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AJAX indexation from the user and programmer point of view

2210/2014

Indexing websites on AJAXAJAX is a complex approach used to create interactive web interfaces. Approach consists in background data exchange between browser and web server. The page is not reloaded completely at that, it’s updated partially.

This article will be the first in a small series dedicated to AJAX websites indexing. In this series we will consider AJAX from three different points of view:

  • as a user;
  • as a programmer;
  • as a web crawler.

From user’s perspective I picture AJAX as technology (or approach), which lets getting new content at the web page without its complete reload. I just click the button or link and get new data just in second.

Let’s consider simple example with a form sending to the server. The user fulfills the form and pushes the button “Save”. Therewith the page is reloaded. It can take some time (sometimes only a couple of seconds). If website uses AJAX technology for communicating with web server, there won’t be page reload. The page will be constantly opened, and as soon as server finishes query processing, the user will receive a message or new data.

Applications based on AJAX, send queries to the web server, which extract or send only currently needed data.

As a programmer, I see AJAX as a mean of building modern, user-friendly and fast website interface. Such approach reduces server load, because there is no need to transfer the whole page to a browser on each query. On saving data this query will be relatively small and server response will contain only changed data.

The simplest variant looks like this:

  • http://example.com – the main page, which contains links “About” and “Contacts”: each of them changes the URL to the following:
    • http://example.com#about – description;
    • http://example.com#contacts – contacts for feedback.

It looks like an ordinary fragment identifier, but such type of URL is also used by AJAX websites. As soon as hash tag changes, a query will be set and sent to receive corresponding data block. Generally corresponding hash tag (#example) is added to webpage address, but after updating the web page will be not the same as if resulting URL would be entered in a new window or tab. In case of right approach changes at the page (along with the current content) should be accessible at the changed URL momentarily in order not to look again for necessary AJAX link or button at the page.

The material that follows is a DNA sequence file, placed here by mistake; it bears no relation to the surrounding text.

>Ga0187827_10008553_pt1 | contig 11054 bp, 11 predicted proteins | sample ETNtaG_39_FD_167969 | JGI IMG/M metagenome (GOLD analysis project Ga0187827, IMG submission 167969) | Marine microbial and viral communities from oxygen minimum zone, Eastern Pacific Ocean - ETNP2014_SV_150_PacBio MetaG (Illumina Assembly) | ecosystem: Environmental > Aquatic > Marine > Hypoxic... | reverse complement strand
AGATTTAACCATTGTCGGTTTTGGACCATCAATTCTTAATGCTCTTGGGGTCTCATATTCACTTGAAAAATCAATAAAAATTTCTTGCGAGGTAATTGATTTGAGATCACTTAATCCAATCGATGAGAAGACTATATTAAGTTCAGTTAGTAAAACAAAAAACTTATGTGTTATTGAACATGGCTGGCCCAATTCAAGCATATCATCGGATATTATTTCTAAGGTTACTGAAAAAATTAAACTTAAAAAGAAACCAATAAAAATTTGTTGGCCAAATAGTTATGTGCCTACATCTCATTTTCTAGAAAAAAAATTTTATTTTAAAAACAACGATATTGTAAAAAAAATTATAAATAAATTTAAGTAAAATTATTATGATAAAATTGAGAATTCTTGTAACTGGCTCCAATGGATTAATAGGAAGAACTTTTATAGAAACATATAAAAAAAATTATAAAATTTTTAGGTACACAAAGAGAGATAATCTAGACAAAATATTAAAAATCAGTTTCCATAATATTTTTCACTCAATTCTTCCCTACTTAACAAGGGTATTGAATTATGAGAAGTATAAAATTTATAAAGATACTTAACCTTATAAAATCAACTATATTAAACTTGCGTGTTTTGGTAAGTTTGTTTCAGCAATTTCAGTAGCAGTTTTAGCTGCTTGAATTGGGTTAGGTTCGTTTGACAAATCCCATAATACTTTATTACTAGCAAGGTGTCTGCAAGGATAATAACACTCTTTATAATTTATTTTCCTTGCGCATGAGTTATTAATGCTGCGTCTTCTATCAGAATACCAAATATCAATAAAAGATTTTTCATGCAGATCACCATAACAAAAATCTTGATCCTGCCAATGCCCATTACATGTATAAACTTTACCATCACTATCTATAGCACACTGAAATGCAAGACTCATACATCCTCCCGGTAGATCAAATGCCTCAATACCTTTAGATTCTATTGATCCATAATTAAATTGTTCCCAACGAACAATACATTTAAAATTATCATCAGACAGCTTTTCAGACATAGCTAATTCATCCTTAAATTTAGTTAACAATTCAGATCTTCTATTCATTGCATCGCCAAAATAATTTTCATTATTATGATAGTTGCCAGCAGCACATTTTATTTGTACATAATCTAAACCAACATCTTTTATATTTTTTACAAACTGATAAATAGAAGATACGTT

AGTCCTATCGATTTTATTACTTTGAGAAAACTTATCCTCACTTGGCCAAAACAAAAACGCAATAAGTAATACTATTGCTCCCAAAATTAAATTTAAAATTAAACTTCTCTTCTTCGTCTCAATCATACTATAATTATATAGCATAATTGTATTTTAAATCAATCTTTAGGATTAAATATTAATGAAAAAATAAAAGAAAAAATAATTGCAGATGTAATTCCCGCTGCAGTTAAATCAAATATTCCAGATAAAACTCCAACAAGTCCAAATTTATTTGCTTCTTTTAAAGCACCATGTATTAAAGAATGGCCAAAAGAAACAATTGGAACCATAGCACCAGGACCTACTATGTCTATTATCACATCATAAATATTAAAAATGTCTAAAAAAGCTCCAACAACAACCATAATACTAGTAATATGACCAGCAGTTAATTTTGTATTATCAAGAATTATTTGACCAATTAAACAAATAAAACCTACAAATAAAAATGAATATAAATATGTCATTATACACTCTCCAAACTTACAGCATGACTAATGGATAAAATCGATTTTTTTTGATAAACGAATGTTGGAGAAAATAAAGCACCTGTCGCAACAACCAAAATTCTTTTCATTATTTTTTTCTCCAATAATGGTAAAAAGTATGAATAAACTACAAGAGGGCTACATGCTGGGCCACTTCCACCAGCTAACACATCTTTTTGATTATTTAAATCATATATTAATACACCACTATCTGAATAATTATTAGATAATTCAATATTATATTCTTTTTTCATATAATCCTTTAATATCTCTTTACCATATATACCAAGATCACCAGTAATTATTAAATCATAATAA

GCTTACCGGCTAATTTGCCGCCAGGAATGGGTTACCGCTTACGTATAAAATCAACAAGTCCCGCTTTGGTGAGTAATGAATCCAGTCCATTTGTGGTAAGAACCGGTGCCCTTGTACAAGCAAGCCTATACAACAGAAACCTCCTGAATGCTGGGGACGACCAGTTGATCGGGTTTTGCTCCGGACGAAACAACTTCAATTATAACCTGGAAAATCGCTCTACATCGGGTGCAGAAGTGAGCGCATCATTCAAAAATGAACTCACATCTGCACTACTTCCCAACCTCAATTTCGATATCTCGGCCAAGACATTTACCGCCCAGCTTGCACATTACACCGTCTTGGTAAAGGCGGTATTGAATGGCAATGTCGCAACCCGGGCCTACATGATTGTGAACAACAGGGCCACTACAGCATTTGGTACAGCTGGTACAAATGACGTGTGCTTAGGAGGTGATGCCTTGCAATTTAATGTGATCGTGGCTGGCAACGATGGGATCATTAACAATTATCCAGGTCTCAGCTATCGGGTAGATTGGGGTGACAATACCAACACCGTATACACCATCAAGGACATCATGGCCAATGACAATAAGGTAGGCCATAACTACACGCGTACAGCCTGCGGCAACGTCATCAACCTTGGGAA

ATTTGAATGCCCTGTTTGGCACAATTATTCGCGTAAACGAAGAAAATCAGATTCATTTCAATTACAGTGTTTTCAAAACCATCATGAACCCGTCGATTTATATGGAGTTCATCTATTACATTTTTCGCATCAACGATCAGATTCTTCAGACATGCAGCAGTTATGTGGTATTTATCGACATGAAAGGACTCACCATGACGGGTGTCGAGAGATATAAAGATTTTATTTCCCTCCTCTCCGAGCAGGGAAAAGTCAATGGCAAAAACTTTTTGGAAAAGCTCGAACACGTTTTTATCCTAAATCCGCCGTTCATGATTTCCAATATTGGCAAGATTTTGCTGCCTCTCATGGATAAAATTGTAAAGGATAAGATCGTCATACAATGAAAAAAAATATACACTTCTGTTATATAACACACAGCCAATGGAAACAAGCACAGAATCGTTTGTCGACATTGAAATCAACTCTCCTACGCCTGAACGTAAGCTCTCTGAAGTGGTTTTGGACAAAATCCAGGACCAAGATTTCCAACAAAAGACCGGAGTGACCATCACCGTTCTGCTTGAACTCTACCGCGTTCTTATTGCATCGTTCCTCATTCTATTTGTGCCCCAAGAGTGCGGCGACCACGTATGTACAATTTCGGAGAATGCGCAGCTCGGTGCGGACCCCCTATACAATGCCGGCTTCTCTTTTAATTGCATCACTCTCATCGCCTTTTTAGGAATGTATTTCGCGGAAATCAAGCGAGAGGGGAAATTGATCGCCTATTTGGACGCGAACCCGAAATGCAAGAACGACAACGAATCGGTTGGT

More detailed technical description can be found at Wikipedia.

AJAX is used on such websites as Gmail, Google Maps, Facebook, Twitter, VK. These are the most remarkable representatives.

There is a third point of view on AJAX technology – from search engines perspective.

AJAX indexing from web crawler perspective

Let’s consider case example – VK user or group “wall”. At the page you can see only a few most recent posts. If you scroll the page down, more posts will be downloaded. Moreover, to find month-old information (not having direct link to it), you will have to scroll down the page for a long time. Data is downloaded using JavaScript. Web crawlers don’t support JavaScript. Web crawlers are different from web browsers: they are not able to download additional data. As a rule, web crawler doesn’t make clicks on the page, it just memorizes links for further checking. This means that only initially loaded webpage will be indexed.

Web crawler indexes only part of an URL before hash tag discarding extra data.

As you see, AJAX can be whether convenient or have disadvantages. Absence of AJAX on web pages would be more preferable for search engines. This concept hides from indexing useful content and some pages. Indexing such sites was simply impossible for web crawlers before. Users had more dynamic and animated interface, while SEO specialists were at a loss.

Today “single-page” sites often come up. Main page is downloaded, and only after this needed content is loaded in response to user’s activity by the means of background AJAX query.

In 2009 post which suggested making AJAX websites indexable appeared in Google blog.

Yandex publicly announced the ability to index dynamic content in May 2012 (http://webmaster.ya.ru/replies.xml?item_no=13754).

Fortunately for web developers, both suggested solutions were the same.

Here is Yandex description in a post “AJAX site indexing”:

  1. Substitute symbol # to #! in pages URLs. So crawler will understand, that it can request HTML version of this page content.
  2. Place HTML version of this page content in URL, where #! is changed to ?_escaped_fragment_=

One can think of manual replacing hash tag with URL _escaped_fragment_, but Google states the following on its support site answering the question “When should I use _escaped_fragment_ and when should I use #! in my AJAX URLs?

“Your site should use the #! syntax in all URLs that have adopted the AJAX crawling scheme. Googlebot will not follow hyperlinks in the _escaped_fragment_ format.”